Peace Lecture


Dr. J. Alexander Sider

During the lecture, Alex Sider noted a line often used in media reports, “the elderly and disabled are the most at-risk for dying of COVID-19,” as a way of othering people.

Sider explores health care disparities

Dr. J. Alexander Sider, professor of religion at Bluffton University, shared, “Shalom as Equity: Disability, Health Care Disparities and Social Justice During COVID-19” on April 12 at Bluffton University and April 19 at Goshen College.

The presentation, which explored how the COVID-19 pandemic highlighted and deepened existing inequalities for people with disabilities, was selected as the C. Henry Smith Peace Lecture of 2022. During the presentation, Sider looked at the Hebrew Bible’s idea of “shalom,” often translated as “peace,” as a framework for thought and action about structural justice, health, well-being and equity.

“In the early stages of the pandemic, we knew health disparities were affecting minoritized and marginalized populations of people,” said Sider. “What I wanted to look at was how were those health disparities affecting people with disabilities.”

During the lecture, Sider noted a line often used in media reports, “the elderly and disabled are the most at-risk for dying of COVID-19,” as a way of othering people.

“For audiences who weren’t elderly or didn’t have disabilities it created a kind of relief. You’re not talking about me, so I don’t have to worry,” said Sider. “We as a society ran smack dab into our willingness to warehouse people in nursing homes, prisons and medical facilities as a way of not having to ask big, community-based public and theological questions about what it means to live together, what we owe each other and how we care for vulnerable people.”

Because health care crises and pandemics will continue to be a public health issue, Sider pointed out four paths forward to improve outcomes:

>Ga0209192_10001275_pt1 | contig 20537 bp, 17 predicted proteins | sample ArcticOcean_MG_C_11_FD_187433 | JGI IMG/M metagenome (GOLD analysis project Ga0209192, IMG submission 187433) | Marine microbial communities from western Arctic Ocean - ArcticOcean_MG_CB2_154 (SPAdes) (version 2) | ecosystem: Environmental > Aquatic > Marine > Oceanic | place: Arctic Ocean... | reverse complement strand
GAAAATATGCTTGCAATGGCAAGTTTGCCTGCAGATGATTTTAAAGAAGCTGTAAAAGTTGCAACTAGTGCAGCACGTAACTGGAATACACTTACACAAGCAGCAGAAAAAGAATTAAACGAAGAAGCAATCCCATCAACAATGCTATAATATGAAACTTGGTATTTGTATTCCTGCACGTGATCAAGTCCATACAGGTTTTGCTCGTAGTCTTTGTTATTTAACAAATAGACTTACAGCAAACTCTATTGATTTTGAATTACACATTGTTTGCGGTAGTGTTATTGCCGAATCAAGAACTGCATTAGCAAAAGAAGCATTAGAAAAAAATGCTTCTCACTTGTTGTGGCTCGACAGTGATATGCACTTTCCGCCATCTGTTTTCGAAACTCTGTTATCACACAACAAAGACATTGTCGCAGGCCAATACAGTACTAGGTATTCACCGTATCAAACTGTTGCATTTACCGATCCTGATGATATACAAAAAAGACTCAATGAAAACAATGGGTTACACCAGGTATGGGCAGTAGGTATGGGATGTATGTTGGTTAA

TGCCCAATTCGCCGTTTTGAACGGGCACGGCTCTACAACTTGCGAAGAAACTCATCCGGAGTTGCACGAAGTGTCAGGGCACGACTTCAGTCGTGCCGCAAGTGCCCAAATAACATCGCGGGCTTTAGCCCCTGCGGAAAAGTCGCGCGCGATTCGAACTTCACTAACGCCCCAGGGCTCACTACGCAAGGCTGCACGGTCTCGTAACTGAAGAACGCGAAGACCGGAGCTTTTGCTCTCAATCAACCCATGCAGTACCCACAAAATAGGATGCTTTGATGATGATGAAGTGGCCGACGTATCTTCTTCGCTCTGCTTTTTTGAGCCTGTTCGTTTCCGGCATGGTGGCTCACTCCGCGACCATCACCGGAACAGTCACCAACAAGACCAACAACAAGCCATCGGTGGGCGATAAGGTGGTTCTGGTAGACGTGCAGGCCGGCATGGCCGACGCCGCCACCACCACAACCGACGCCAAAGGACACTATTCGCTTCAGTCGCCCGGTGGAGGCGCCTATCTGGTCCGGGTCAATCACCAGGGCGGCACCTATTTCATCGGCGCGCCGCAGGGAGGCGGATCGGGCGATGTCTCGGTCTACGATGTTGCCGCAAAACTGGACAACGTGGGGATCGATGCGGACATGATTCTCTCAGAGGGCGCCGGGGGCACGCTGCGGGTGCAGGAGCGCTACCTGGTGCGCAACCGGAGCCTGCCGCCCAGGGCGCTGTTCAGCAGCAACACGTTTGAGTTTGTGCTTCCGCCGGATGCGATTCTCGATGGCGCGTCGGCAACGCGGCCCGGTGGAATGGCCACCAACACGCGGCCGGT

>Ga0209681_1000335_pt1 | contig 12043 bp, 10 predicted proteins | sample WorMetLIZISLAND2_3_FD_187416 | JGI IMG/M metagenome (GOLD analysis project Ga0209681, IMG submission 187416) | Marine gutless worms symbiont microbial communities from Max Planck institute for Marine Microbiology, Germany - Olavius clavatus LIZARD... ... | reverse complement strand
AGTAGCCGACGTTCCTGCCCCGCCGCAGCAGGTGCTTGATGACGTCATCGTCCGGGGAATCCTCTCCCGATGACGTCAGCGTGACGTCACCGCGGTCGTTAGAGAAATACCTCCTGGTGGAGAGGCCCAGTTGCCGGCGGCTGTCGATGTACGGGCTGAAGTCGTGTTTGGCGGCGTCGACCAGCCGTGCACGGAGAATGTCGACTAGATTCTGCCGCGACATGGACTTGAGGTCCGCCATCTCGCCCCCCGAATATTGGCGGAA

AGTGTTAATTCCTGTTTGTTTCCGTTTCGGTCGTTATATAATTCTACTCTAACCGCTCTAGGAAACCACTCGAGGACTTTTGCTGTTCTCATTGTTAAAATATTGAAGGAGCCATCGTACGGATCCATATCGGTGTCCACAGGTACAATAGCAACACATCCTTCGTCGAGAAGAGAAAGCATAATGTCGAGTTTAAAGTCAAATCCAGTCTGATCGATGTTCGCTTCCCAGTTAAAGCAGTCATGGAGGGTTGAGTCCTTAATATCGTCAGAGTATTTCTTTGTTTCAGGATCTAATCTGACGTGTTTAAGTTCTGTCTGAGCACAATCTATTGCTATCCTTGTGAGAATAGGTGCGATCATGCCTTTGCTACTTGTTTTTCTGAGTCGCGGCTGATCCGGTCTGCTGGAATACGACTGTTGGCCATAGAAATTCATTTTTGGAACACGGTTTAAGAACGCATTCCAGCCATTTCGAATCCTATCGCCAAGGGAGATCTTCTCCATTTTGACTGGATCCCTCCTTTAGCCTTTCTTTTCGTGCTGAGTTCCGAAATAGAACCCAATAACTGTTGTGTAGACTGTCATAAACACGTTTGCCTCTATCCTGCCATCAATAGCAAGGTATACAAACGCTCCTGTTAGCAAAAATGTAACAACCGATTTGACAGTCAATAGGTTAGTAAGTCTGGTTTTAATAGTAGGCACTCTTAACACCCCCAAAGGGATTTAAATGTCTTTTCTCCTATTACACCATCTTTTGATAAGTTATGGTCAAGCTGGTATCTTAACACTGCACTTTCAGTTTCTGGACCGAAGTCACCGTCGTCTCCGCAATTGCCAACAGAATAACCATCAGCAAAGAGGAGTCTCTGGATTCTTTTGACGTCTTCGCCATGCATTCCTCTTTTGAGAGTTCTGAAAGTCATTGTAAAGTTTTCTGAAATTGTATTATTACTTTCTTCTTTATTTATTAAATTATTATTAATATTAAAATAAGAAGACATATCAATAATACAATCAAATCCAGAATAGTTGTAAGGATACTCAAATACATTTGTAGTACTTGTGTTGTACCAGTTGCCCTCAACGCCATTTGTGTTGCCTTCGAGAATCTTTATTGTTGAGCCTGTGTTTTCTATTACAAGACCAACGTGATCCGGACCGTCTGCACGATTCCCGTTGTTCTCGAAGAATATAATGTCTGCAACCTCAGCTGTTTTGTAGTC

• Commit to describing what’s going on truthfully and carefully
  •  Recognize the root causes of the vulnerability of people with disabilities
  • Confront the politics and ideologies that maintain the vulnerability
  • Practice solidarity

Sider’s initial plan for the lecture included qualitative research via in-person interviews at supportive care communities such as L’Arche and Friendship House. However, access to these locations was limited because of ongoing restrictions due to the rise and fall of COVID-19 cases even after vaccinations became available.

“What I ended up being able to produce was more about people and not with people, which is better practice,” said Sider.

He currently has visits to L’Arche and Friendship House locations scheduled for this summer and will be attending the Institute on Theology and Disability at Methodist Theological Seminary of Ohio to continue his research.

Sider is the Harry and Jean Yoder Scholar in Bible and Religion at Bluffton University where he serves as the chair of the History and Religion Department and directs the Peace and Conflict Studies Program.

The lectureship honors the late professor who taught at Bluffton for 35 years, from 1913-48, after spending 10 years at Goshen College. Smith was known for his books on Mennonite history and the peace tradition of the Mennonite churches. After his death in 1948, his estate established a trust in his name that funds projects—including the lectureship—that promote the Mennonite peace message.